American Chemical Society
Original Item ID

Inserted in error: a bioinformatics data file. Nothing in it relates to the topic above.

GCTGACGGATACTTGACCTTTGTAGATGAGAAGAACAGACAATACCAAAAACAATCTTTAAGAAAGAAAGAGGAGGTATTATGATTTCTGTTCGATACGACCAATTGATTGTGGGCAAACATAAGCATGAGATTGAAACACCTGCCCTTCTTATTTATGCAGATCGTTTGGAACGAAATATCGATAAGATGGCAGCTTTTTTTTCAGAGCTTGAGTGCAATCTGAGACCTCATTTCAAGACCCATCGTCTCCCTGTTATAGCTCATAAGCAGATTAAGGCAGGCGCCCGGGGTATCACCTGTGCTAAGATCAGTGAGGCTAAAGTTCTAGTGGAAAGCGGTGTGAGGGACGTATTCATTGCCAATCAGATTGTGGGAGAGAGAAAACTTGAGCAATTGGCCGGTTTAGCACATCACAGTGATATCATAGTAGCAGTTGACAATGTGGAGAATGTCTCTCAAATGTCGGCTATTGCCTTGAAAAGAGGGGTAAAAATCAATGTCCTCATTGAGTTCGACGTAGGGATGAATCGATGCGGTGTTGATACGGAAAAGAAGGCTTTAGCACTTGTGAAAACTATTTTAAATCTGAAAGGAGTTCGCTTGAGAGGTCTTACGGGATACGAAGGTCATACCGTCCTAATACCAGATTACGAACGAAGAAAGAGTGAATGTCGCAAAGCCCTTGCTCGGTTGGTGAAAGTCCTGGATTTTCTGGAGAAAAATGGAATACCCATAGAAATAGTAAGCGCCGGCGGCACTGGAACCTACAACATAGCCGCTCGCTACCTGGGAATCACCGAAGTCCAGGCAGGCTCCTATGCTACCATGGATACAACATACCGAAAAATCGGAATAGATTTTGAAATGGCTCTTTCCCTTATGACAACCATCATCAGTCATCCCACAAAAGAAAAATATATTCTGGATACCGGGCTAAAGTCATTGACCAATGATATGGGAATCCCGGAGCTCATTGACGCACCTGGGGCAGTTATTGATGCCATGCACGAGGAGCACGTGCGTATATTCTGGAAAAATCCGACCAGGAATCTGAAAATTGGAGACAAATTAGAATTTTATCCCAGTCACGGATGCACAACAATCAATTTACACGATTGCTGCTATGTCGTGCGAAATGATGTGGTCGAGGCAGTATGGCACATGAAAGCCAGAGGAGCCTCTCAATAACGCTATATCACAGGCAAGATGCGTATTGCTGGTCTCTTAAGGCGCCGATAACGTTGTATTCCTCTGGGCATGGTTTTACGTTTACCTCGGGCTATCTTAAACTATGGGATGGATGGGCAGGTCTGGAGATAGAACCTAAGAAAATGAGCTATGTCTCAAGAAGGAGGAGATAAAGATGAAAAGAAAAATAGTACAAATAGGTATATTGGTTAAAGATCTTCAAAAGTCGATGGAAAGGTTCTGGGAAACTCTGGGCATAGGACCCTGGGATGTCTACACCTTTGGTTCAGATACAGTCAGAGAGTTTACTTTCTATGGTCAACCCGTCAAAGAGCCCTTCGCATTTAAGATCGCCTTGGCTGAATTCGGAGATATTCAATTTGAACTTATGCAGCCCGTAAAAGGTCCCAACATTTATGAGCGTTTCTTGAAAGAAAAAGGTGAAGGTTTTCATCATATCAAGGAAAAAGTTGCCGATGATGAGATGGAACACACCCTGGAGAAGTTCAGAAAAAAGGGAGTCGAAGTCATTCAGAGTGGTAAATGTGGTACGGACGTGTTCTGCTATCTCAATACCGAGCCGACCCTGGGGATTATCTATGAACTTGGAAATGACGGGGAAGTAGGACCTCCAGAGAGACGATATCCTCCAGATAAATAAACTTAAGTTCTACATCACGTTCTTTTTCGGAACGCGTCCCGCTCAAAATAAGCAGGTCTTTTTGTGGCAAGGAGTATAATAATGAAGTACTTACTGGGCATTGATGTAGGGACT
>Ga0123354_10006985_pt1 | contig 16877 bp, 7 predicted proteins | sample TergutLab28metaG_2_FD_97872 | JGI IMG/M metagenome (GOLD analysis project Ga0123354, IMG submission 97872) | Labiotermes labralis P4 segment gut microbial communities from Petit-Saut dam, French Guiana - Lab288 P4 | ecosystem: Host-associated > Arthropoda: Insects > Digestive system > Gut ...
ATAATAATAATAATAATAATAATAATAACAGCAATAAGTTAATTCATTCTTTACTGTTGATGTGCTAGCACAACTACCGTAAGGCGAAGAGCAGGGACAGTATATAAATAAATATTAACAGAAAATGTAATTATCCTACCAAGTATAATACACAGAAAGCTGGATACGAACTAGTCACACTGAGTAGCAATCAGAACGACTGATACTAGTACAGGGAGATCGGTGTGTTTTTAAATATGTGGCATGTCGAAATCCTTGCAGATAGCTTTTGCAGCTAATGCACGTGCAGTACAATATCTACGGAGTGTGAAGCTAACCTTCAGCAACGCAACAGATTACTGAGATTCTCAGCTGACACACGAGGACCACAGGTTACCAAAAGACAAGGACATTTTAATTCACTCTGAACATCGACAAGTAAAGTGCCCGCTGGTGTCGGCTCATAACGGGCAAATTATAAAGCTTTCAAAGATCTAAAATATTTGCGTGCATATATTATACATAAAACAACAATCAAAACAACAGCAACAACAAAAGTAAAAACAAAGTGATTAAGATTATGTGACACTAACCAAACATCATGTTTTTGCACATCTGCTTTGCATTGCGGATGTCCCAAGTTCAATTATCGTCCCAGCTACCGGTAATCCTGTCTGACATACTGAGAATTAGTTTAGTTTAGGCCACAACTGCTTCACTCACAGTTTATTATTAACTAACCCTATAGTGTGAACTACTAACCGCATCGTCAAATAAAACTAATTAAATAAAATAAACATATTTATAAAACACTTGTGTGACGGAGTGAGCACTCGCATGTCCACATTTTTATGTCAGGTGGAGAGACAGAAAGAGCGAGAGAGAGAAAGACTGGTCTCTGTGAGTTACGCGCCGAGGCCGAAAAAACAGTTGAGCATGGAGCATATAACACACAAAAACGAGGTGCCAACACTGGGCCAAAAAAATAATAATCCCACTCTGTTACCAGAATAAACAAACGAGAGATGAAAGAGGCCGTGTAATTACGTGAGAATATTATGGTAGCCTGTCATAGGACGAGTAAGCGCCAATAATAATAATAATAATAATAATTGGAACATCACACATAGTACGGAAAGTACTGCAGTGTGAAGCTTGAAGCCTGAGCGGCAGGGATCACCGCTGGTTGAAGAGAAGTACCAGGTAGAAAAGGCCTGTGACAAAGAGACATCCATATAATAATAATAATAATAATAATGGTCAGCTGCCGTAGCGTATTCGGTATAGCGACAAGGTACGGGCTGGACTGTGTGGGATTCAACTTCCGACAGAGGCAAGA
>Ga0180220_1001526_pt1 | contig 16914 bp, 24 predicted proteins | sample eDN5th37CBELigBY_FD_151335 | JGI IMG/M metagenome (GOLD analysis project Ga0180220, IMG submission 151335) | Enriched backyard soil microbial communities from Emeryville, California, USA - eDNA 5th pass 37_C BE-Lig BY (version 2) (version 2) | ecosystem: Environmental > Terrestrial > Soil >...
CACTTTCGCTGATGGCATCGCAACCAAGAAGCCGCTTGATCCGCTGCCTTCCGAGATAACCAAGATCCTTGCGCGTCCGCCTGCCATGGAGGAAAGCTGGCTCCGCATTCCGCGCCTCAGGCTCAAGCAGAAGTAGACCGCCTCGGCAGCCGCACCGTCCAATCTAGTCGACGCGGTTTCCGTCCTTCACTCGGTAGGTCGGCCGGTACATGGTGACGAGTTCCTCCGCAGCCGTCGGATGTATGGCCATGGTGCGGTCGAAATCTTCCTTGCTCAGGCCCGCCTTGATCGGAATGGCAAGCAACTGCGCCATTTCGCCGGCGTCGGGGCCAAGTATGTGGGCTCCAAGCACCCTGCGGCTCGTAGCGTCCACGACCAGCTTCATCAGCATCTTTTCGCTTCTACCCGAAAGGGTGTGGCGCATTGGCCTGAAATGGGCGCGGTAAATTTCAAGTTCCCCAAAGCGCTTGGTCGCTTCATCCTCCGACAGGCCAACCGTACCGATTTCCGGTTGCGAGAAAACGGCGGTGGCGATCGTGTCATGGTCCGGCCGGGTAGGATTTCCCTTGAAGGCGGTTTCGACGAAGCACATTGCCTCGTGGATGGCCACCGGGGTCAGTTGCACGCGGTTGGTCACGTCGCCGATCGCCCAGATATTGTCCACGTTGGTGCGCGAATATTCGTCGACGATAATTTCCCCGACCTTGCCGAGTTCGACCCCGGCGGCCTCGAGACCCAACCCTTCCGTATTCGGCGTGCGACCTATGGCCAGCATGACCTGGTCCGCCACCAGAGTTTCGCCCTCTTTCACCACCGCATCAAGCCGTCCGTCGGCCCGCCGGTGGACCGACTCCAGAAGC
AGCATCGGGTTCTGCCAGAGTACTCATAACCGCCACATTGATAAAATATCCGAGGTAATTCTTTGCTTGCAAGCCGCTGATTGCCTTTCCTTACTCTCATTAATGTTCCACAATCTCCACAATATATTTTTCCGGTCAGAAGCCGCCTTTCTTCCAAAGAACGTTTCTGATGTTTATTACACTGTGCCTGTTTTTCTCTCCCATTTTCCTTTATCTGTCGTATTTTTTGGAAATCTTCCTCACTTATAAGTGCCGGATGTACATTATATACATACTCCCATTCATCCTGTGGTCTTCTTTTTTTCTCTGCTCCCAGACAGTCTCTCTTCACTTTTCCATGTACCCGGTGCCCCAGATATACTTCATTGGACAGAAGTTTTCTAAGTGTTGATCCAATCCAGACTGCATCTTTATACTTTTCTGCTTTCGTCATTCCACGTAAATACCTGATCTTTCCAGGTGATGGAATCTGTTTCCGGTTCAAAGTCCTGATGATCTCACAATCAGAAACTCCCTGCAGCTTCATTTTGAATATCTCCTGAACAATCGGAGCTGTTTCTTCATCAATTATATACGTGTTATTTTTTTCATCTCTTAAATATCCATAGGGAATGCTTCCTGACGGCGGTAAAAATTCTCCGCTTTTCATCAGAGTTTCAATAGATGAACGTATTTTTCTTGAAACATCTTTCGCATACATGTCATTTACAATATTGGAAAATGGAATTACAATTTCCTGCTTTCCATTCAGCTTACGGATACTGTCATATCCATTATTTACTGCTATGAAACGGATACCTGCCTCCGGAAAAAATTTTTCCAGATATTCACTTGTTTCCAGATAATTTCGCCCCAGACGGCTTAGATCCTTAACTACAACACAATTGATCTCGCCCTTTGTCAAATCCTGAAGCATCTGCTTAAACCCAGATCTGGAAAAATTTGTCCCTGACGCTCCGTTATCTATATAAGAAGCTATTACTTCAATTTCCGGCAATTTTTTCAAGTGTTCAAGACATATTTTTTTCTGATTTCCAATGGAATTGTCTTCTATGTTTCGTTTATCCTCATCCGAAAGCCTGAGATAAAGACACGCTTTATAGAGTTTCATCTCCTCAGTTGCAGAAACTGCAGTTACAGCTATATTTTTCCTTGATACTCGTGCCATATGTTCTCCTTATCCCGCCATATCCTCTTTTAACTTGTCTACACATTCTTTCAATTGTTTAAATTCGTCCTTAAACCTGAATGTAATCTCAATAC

We have successfully developed a simple one-step method of preparing high-performance supramolecular polysaccharide composites from cellulose (CEL), chitosan (CS), and (2,3,6-tri-O-acetyl)-α-, β-, and γ-cyclodextrin (α-, β-, and γ-TCD). In this method, [BMIm+Cl–], an ionic liquid (IL), was used as a solvent to dissolve and prepare the composites. Because a majority (>88%) of the IL used was recovered for reuse, the method is recyclable. XRD, FT-IR, NIR, and SEM were used to monitor the dissolution process and to confirm that the polysaccharides were regenerated without any chemical modifications. It was found that unique properties of each component including superior mechanical properties (from CEL), excellent adsorption for pollutants and toxins (from CS), and size/structure selectivity through inclusion complex formation (from TCDs) remain intact in the composites. Specifically, the results from kinetics and adsorption isotherms show that whereas CS-based composites can effectively adsorb the endocrine disruptors (polychlrophenols, bisphenol A), their adsorption is independent of the size and structure of the analytes. Conversely, the adsorption by γ-TCD-based composites exhibits a strong dependence on the size and structure of the analytes. For example, whereas all three TCD-based composites (i.e., α-, β-, and γ-TCD) can effectively adsorb 2-, 3-, and 4-chlorophenol, only the γ-TCD-based composite can adsorb analytes with bulky groups including 3,4-dichloro- and 2,4,5-trichlorophenol. Furthermore, the equilibrium sorption capacities for the analytes with bulky groups by the γ-TCD-based composite are much higher than those by CS-based composites. Together, these results indicate that the γ-TCD-based composite with its relatively larger cavity size can readily form inclusion complexes with analytes with bulky groups, and through inclusion complex formation, it can strongly adsorb many more analytes and has a size/structure selectivity compared to that of CS-based composites that can adsorb the analyte only by surface adsorption.